The Navigation Center is closing indefinitely Thursday, leaving many in Vancouver’s homeless population wondering where they can turn to access crucial daily services.
The facility offered a place to shower, do laundry, use the restroom and wash hands, all vital pieces of personal hygiene that can help stem the spread of COVID-19. But leaders calculated that the harm of continuing to operate a center where big groups gather — an average of 160 per day — outweighed the benefits.
It’s the last building operated by Vancouver to go dark. All other public facilities, minus the emergency Operations Center, shuttered earlier in the week.
“We didn’t take this lightly,” said Dave Perlick, recreation manager for Vancouver Parks and Recreation, who was on-site as staff started hanging signs around the facility Wednesday morning informing clients of the closure.
“Yesterday, we communicated with Clark County Public Health and Clark County Community Services, and we reached the conclusion that in order to follow the direction given by the governor, we had to close this facility,” Perlick said.
Gov. Jay Inslee announced a ban on public gatherings of more than 50 people on Sunday, urging social distancing.
The decision to shut the Navigation Center is gutting, Perlick said.
Many regular users of the center don’t have anywhere else to go. Other services designed for people without homes, like church and nonprofit meal programs, are also reassessing during the COVID-19 pandemic. Businesses where people might otherwise go during the day — like coffee shops — are also closed to the public.
“If you’re doing homeless services, you’re overwhelmed right now,” Perlick said.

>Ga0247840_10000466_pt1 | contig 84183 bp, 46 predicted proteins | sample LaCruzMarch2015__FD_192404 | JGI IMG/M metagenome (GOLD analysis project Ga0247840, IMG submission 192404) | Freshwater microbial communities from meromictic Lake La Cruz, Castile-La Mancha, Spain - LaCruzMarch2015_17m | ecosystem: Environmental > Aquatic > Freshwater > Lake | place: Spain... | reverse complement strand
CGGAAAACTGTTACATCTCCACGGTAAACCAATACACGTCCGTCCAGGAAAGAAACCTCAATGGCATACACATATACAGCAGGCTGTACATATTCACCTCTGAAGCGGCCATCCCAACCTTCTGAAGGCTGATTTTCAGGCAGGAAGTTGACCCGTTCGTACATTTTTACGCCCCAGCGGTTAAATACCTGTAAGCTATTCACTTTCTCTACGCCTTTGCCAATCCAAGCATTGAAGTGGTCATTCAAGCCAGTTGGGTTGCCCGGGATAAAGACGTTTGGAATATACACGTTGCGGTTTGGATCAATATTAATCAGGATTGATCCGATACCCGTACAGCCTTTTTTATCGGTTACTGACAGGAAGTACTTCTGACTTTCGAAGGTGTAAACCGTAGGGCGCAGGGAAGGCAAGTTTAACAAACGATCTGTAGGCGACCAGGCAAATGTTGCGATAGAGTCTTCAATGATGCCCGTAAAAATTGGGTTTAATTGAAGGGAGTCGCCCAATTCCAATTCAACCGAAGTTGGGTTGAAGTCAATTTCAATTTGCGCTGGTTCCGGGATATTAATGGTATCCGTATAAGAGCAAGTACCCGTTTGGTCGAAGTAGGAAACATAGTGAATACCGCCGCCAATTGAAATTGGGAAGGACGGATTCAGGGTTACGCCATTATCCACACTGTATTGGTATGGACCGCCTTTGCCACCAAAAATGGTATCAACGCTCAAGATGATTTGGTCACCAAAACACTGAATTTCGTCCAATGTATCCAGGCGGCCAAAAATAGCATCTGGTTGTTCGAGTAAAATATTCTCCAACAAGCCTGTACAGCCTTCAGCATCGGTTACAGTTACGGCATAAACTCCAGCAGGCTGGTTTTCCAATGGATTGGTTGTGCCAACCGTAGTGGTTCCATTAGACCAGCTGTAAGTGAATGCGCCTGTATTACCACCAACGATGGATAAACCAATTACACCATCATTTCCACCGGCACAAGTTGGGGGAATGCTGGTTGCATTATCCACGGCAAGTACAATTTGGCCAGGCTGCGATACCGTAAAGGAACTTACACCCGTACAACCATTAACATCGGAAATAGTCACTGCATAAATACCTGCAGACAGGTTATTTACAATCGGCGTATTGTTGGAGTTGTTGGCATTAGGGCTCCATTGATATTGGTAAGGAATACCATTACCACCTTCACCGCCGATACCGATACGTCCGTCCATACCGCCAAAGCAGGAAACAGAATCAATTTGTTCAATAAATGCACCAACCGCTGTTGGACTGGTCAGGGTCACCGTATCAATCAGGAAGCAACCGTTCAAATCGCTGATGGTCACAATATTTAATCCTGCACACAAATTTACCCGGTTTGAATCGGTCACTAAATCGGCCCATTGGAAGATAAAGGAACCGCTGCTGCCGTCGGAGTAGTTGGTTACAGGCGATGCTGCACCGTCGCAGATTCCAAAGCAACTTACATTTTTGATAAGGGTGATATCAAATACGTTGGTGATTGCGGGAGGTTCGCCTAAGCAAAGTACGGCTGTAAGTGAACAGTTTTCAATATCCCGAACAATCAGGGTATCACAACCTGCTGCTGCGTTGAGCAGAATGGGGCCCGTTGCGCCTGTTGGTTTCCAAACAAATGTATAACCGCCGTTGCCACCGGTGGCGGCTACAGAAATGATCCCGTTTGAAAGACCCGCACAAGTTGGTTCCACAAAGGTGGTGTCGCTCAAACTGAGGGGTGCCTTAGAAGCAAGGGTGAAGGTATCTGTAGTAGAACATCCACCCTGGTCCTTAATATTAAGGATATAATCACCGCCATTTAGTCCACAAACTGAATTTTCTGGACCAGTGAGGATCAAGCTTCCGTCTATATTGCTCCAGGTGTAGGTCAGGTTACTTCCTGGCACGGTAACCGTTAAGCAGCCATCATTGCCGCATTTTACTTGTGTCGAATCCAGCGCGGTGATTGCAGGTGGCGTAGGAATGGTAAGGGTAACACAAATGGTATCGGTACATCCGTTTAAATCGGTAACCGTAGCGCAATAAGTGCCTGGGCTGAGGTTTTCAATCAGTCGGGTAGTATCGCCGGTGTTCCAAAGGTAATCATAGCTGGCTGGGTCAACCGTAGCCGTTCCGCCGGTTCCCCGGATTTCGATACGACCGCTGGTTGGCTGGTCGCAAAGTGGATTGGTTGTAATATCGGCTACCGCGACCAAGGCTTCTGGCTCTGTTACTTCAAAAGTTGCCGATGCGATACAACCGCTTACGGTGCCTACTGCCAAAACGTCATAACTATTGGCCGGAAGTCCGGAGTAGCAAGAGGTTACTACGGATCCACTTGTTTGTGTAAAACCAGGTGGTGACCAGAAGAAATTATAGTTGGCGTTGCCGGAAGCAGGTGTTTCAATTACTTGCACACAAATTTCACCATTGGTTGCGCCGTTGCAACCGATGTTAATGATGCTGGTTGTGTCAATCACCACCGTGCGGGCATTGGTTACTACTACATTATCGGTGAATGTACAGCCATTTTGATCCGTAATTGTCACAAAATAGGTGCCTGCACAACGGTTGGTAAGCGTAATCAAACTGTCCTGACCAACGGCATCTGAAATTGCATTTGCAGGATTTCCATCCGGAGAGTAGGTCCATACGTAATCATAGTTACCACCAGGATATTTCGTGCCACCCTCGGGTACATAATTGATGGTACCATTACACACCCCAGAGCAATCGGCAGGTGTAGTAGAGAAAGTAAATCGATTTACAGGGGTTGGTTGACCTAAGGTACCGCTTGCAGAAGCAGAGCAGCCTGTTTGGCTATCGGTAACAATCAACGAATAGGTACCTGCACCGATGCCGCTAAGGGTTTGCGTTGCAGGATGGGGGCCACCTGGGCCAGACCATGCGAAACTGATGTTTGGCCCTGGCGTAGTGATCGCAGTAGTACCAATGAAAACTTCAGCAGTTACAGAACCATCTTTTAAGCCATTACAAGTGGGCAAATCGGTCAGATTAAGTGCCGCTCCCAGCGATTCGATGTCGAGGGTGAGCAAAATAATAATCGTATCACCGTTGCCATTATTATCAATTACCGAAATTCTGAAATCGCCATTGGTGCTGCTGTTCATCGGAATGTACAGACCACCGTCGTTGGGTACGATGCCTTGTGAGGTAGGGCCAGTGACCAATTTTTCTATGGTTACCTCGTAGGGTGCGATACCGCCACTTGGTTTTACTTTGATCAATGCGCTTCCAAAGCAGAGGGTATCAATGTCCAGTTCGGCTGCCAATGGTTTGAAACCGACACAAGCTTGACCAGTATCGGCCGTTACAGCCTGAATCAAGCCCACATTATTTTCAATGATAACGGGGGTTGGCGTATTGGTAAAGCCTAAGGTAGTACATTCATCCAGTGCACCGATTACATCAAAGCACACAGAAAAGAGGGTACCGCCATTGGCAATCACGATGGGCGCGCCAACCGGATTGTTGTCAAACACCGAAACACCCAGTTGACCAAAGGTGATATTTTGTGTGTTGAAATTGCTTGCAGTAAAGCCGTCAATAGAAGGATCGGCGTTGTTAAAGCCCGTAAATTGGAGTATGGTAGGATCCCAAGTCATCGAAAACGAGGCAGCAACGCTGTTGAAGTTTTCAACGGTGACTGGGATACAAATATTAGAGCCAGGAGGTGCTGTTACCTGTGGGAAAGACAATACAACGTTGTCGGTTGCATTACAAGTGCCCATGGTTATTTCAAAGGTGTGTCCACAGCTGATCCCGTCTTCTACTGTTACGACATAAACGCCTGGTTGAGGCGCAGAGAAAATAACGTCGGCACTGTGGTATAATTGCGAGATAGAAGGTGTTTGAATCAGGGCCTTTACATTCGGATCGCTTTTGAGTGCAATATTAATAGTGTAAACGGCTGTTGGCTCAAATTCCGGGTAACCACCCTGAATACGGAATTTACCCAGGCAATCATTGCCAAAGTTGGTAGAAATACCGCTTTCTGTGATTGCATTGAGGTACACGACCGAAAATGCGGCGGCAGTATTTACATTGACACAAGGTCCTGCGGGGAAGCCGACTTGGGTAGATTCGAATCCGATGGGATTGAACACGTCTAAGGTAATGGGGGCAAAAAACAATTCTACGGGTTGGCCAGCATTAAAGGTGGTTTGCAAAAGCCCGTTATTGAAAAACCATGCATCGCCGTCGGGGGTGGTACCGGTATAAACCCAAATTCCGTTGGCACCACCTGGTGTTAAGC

“I would love to give people food,” he said. “I don’t even know how to give people food, you know?”
He added a qualifier.
He continued. “If we have a huge congregation of people, even if it’s boxes, at what point do we have too many people in one location?”
The Parks and Recreation Department stepped in to handle the Navigation Center’s operations in February, when the previous operator cut ties.
In the meantime, Navigation Center staff will start coordinating the setup of portable toilets around the city for people to use during the closure, according to Perlick. He said his department should have more details on that next week.
They’ll also set up a station at the center where people can pick up their mail and access any items left in storage lockers. However, nobody will be allowed inside.
Capped at 50
A crowd had gathered in the Navigation Center’s parking lot by late Wednesday morning. Admittance had been capped at 50 people inside on the day prior, a short-lived attempt to keep the center open without running afoul of Inslee’s ban.
Hopefuls put their names on the list kept by a security staffer at the entrance, who kept the door locked until somebody inside decided to exit voluntarily.
Kimberly Ann Correa had been waiting in the parking lot for about two hours, she said.
“When people decide to leave there, then somebody gets to go in,” she said, adding that a lot of attendees were reluctant to give up their spot.
Though she lives out of her car, she said she’s not nervous about the coronavirus.
“I’m not kissing these fools,” Correa cracked, drawing laughter from a handful of people standing around outside.
Staff distributed food, supplies and encouraging words outside, an attempt to keep the peace in a situation that would grow sporadically tense and then dissipate. One person, angry at being turned away at the door, marched away shouting, “I know my rights!”
Dolly Crowell was sitting in the parking lot with her pug, Buddy. Buddy was stressed out and barking — it had been a rough few weeks, Crowell explained. A staff member came over and offered to walk him around the block.
Crowell is very worried about the coronavirus pandemic, she said. She lives in a women’s shelter that only opens overnight. With the Navigation Center closing, she said she doesn’t know what she’s going to do during the day. And she’s worried about infecting her family members, including a brand new infant.
“I’m terrified. There’s really nowhere safe to go right now,” Crowell said. “I’m not sick. I haven’t been sick. But still, there’s the grandbabies.”
She’s also worried about how closing all these public services might impact local crime rates, especially as somebody who will likely have to start spending every day outdoors.
“People will get desperate. And they’re scared.”